[¶7] In its June 2017 order granting equitable relief, the court imposed a constructive trust on the farm property, found a legal remedy not adequate to address the wrongdoing found by the jury, and imposed equitable remedies. The court ordered that Mullin and Nelson convey the farmland to Twete and that they either satisfy the mortgage on the farmland or pay Twete $945, 392.37 with interest. The court further awarded Twete $600, 000 from Mullin for the proceeds from the sale of minerals from the property, offset the jury's competing $200, 000 awards, and awarded attorney fees. The court subsequently denied defendants' post-trial motion seeking relief from the order granting equitable judgment and a stay.

         [¶8] In October 2017, the district court entered judgment, requiring that Mullin and Nelson deliver fully-executed deeds to Twete's counsel; that Twete recover $600, 000 from Mullin; that Twete recover $945, 392.37 from Mullin and Nelson, jointly and severally; that Twete recover attorney fees in the amount of $260, 203.50 from Mullin; and that Twete recover his costs and disbursements of $6, 604.45 from Mullin and Nelson, jointly and severally; all with post-judgment interest accruing at 6.50 percent.

         [¶9] In December 2017, the parties filed a stipulation to extend the time for Mullin and Nelson to file a motion for new trial under N.D.R.Civ.P. 59. On December 11, 2017, the district court entered an order granting the stipulation for extension of time. On December 15, 2017, Mullin and Nelson filed their initial notice of appeal. Under the parties' stipulations, the court also entered orders granting a second and third extension of time. In February 2018, Mullin and Nelson filed a motion for new trial. On February 28, 2018, this Court remanded this case for the district court to consider the new trial motion. Twete opposed the motion.

         [¶10] In July 2018, the district court entered its order denying the motion for new trial. The court also denied their motion for protection and stay pending the post-trial motion and appeal.

         II

         [¶11] Rule 39(c), N.D.R.Civ.P., provides that "[i]n an action not triable of right by a jury, the court, on motion or on its own: (1) may try any issue with an advisory jury; or (2) may, with the parties' consent, try any issue by a jury whose verdict has the same effect as if a jury trial had been a matter of right." Under N.D.R.Civ.P. 49, a court may "require a jury to return only a special verdict in the form of a special written finding on each issue of fact." This Court exercises "limited review of jury findings." Bjorneby v. Nodak Mut. Ins. Co., 2016 ND 142, ¶ 12, 882 N.W.2d 232 (quoting Vanover v. Kansas City Life Ins. Co., 553 N.W.2d 192, 197 (N.D.1996)). "And we uphold jury verdicts when possible." Bjorneby, ¶ 12; see also Agri Indus., Inc. v. Franson, 2018 ND 156, ¶ 13, 915 N.W.2d 146; Olander Contracting Co. v. Gail Wachter Invs., 2002 ND 65, ¶ 37, 643 N.W.2d 29.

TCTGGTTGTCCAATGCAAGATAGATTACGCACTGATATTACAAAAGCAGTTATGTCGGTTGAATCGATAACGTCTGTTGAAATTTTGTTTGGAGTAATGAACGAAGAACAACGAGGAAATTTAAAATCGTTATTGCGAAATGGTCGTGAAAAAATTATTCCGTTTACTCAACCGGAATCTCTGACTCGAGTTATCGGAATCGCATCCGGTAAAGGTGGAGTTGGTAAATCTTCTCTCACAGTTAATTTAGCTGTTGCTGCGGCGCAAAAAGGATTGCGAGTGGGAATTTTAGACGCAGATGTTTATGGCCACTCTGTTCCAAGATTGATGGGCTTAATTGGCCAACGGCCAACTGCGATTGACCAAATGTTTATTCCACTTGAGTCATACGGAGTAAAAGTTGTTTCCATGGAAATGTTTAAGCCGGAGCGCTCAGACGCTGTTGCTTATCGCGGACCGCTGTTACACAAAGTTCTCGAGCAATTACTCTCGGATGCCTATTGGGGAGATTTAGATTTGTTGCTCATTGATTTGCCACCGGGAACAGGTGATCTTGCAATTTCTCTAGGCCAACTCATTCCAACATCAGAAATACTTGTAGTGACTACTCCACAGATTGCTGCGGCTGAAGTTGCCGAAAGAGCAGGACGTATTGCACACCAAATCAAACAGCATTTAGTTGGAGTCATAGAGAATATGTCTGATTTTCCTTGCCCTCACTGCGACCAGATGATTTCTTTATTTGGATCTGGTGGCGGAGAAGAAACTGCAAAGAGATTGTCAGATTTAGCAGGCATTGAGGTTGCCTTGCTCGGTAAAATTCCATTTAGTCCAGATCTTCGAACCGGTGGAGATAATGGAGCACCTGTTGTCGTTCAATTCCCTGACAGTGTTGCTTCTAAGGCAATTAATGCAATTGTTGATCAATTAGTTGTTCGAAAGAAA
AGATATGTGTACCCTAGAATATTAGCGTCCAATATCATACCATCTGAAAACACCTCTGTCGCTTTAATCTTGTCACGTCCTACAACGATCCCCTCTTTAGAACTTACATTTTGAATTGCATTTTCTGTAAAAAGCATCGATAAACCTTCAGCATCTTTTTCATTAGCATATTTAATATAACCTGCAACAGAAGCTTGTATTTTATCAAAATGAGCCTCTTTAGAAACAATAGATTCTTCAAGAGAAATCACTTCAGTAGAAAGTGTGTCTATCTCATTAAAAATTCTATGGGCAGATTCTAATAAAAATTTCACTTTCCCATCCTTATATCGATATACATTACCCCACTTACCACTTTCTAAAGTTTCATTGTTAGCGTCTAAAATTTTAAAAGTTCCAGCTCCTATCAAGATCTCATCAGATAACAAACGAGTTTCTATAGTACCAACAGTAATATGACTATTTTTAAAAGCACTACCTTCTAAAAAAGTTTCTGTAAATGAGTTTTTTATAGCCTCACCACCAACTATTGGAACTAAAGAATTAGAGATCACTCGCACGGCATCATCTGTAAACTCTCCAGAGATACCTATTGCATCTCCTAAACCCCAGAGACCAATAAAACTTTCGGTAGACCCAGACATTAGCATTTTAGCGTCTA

[¶12] Rule 52(a)(6), N.D.R.Civ.P., governs our review of the district court's findings of fact under the clearly erroneous standard, stating a court's findings "must not be set aside unless clearly erroneous, and the reviewing court must give due regard to the trial court's opportunity to judge the witnesses' credibility." See also Tornabeni v. Wold, 2018 ND 253, ¶ 16, 920 N.W.2d 454. "A district court's determination of whether the facts support a finding of unjust enrichment is fully reviewable on appeal." Id. (citing Estate of Moore, 2018 ND 221, ¶ 9, 918 N.W.2d 69; KLE Constr., LLC v. Twalker Dev., LLC, 2016 ND 229, ¶ 5, 887 N.W.2d 536).

         [¶13] Under N.D.R.Civ.P. 59(c)(2), "[a] motion for a new trial must be served and filed no later than the following time after notice of entry of judgment . . . [o]n any other ground, within 60 days, unless the court, for good cause shown, extends the time." We review a district court's denial of a N.D.R.Civ.P. 59 motion for new trial for an abuse of discretion. Sollin v. Wangler, 2001 ND 96, ¶ 8, 627 N.W.2d 159. A district court abuses its discretion if it acts in an arbitrary, unreasonable, or unconscionable manner; its decision is not the product of a rational mental process leading to a reasoned determination; or it misinterprets or misapplies the law. Id. "The party seeking relief has the burden to affirmatively establish an abuse of discretion." Id. While a party is not required to move for a new trial before appealing a judgment, when a party does move for a new trial, that party is limited on appeal to the issues raised in the new trial motion. Tuhy v. Tuhy, 2018 ND 53, ¶ 21, 907 N.W.2d 351. The issues raised on appeal were raised in the new trial motion.

         III

         [¶14] Mullin and Nelson argue that the judgment against them should be reversed because Twete's breach of trust claim fails as a matter of law.

         [¶15] Generally, N.D.C.C. §§ 59-12-01 and 59-12-02 [U.T.C. §§ 401 and 402], provide for the methods of and requirements for creating trusts, respectively. See also N.D.C.C. § 59-12-18 (providing requisites of trust relating to real property). Our law also allows for the imposition of implied trusts. See Markgraf v. Welker, 2015 ND 303, ¶¶ 21-22, 873 N.W.2d 26. Section 59-09-02(2)(o), N.D.C.C., states that the various chapters comprising North Dakota's Uniform Trust Code [U.T.C.] "do not apply to: . . . [a] resulting ...